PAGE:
We walked, however, fully half a mile before we found it, and then, to our dismay, saw it on the opposite side of the river, where its farther progress had been checked by a tree which had fallen into the river, but whose roots were still fastened to the bank.

We looked at the boat, and then looked at each other. The question was, how to cross the river.

I broke down a small dead fir, five or six feet long, and, stepping to the water's edge, sounded with it as far out as I could reach, and could not touch bottom. It was very evident we could not get over where we were.

"If I only had the axe," said Jack, "I would cut one of those large spruces,"— nodding toward a group of trees, ten or a dozen feet away, —"and bridge the river."

"As you don't happen to have it," I returned, cheerfully, "I shall have to go back to that last set of rips we passed, and try and cross there. I don't think the water is over a foot deep there. You walk down to that point just ahead of you, and I will bring the boat down there and take you in."

"All right, Captain; but be careful you don't get a ducking."

I returned no answer to his speech, for I realized that we were losing valuable time, but immediately re­traced my steps along the trail we had made, until I reached the rips, and then I started into the river, Spot following me.

Where I first stepped into the water it was only six inches deep, but as I crossed it became deeper, until I stood within about six feet of the opposite bank; the water was clear to the top of my long-legged boots, and I saw that another step forward would fill them.

I did not wish to get wet if I could help it, and I waded up river about a rod, and then down a short distance; but I seemed to have struck a deep channel of some length. As several reasons forbade me spend­ing the rest of the day in dancing up and down the river I made a plunge forward, and reached for a small white birch that grew near the water.

As I stepped forward, the water rose nearly to my shoulders, but I succeeded in seizing hold of the tree, and, after several trials, drew myself out, and then turned to aid the dog, who was making desperate, but unsuccessful, efforts to get on shore himself.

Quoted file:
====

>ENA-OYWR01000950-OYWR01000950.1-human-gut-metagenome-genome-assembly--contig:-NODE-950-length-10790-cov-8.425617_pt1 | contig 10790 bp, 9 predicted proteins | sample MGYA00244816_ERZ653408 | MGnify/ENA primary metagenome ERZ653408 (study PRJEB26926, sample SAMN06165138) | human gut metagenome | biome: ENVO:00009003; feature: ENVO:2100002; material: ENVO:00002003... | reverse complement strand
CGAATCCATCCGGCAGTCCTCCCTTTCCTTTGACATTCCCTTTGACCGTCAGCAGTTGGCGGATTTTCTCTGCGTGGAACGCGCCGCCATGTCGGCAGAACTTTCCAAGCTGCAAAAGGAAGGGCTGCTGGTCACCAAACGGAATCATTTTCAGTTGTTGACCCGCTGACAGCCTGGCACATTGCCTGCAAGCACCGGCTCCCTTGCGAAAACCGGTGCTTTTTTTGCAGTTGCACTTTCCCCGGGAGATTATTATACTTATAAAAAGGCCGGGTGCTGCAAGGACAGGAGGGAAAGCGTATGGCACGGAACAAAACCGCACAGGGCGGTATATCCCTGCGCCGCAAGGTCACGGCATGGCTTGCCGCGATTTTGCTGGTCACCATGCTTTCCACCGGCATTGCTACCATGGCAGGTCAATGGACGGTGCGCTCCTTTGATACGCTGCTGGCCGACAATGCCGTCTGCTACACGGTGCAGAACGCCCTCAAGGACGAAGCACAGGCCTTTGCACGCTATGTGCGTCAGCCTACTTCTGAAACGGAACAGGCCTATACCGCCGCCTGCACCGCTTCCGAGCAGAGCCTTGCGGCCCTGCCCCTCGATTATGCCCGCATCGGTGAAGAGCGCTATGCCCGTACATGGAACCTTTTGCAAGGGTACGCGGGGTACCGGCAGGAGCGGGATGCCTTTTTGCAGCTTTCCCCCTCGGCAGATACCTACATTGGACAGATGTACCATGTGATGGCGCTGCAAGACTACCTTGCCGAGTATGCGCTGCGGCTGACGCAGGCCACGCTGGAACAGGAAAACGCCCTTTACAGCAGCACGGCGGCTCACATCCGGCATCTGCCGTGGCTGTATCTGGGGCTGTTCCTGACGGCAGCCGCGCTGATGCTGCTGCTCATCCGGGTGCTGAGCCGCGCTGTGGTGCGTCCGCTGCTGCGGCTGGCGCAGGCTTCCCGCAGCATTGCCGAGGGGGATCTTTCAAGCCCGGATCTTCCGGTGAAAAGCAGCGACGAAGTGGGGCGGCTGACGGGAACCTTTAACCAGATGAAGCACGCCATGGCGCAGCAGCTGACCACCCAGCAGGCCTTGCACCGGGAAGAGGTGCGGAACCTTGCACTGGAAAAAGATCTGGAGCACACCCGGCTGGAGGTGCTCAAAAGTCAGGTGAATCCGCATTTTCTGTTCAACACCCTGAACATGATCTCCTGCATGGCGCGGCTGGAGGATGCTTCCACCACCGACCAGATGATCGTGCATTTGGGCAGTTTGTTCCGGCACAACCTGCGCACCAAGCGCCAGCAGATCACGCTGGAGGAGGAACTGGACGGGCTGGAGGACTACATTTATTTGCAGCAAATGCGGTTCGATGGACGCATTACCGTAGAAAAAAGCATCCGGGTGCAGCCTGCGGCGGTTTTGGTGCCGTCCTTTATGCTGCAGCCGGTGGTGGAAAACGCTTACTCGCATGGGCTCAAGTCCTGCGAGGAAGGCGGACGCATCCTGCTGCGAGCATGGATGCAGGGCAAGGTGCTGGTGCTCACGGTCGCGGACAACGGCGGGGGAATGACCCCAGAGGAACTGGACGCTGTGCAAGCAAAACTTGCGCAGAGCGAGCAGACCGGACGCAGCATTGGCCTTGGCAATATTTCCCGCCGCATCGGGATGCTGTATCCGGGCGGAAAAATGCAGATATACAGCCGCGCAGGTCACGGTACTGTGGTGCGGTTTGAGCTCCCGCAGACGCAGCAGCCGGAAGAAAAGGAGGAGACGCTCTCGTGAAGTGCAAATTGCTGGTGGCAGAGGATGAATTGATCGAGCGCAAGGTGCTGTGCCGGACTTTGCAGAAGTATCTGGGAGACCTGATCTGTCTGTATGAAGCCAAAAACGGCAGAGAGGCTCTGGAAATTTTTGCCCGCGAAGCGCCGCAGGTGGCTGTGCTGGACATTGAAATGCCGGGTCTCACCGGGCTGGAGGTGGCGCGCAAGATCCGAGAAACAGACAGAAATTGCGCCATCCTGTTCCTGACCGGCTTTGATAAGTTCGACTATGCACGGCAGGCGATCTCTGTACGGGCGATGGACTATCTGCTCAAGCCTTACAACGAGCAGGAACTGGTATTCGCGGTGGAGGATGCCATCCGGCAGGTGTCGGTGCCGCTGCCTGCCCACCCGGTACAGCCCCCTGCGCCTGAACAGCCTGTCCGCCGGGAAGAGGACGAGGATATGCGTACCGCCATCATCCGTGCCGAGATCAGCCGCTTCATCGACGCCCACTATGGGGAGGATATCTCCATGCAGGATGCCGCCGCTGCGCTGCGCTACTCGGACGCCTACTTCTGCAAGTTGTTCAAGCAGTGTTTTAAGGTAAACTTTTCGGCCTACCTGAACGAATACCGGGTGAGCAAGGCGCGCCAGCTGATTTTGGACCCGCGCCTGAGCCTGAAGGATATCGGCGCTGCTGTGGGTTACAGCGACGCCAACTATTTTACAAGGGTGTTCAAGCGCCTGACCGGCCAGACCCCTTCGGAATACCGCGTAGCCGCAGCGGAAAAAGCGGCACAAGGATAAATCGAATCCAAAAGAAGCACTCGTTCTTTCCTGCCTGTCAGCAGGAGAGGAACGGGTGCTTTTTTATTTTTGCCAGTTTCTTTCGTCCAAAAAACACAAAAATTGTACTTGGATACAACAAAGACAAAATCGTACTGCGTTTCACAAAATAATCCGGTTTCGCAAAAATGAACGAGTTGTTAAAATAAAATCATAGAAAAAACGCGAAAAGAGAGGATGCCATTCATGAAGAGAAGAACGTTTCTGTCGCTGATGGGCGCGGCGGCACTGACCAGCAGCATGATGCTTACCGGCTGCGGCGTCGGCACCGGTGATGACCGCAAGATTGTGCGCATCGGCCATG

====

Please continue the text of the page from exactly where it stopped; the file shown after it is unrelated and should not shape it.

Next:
Reaching down, I caught Spot by the collar, and drew him up in the snow beside me. His first per­formance was to give himself a shake, that spattered my face plentifully with water, and the next to start on a frolic in the snow.

"You rascal I" I exclaimed, "is that the way you pay your master for fishing you out of the river?"

He gave five or six quick, sharp barks, and then jumped up on me, and kissed me, knocking me over as he did so, for I was just pulling off my boots to empty the water out of them.

I picked myself up, and threw a snowball at him, and then, telling him to keep out of the way, succeeded in getting a gallon or two of ice-water out of my boots, and wrung the bottoms of my pants as dry as I could get them. Then I pulled my coat off, and wrung the water out of that as well as I could.

Just as I started for the boat I heard the hoot of an owl floating through the air. Jack had become patient, and was trying to signal me. I answered him, and kept on.

Ten minutes' walk brought me to the boat, but I could not reach her from the shore. I crept carefully out on the tree, however, and managed to get into her without getting wet again. Spot followed me. I pushed the boat clear of the tree, and, taking my seat at the oars, was soon down to the point where Jack was standing, and took him on board.

"Did you get tired of waiting?" I inquired, as he pushed the boat off, and jumped in.

"Yes," he replied, "I thought you never would come."

"Don't you want me to row?"

"Not much. I am wet nearly to my neck, and wish to row to keep warm. I feel half-frozen."

"Did you fall down in the river?" queried Jack, as he made his way to the stern of the boat and took the paddle.

"No; but the water was five feet deep on the other side of the river, and I shall be lucky if I do not take cold from that bath."

"It is too bad you found such deep water; but you will get warm rowing."

As I started the boat fairly on her course again my teeth began to chatter, and I was seized with a shiver­ing fit. But, after half an hour's rowing, my blood became warmed up, and I felt more comfortable.

We passed a bald eagle sitting on an immense yellow birch that overhung the river, and Jack blazed away at him. The first charge cut away a small limb over the eagle's head into more than a dozen pieces, and the second furrowed the large limb on which the bird sat. He left the limb between the two discharges, and just saved himself "by the skin of his teeth." It was the closest miss I ever saw, and the terrified shriek that the eagle gave when he took to flight showed how badly he was frightened.

We saw quite a number of ducks later on, but did not get a shot at them.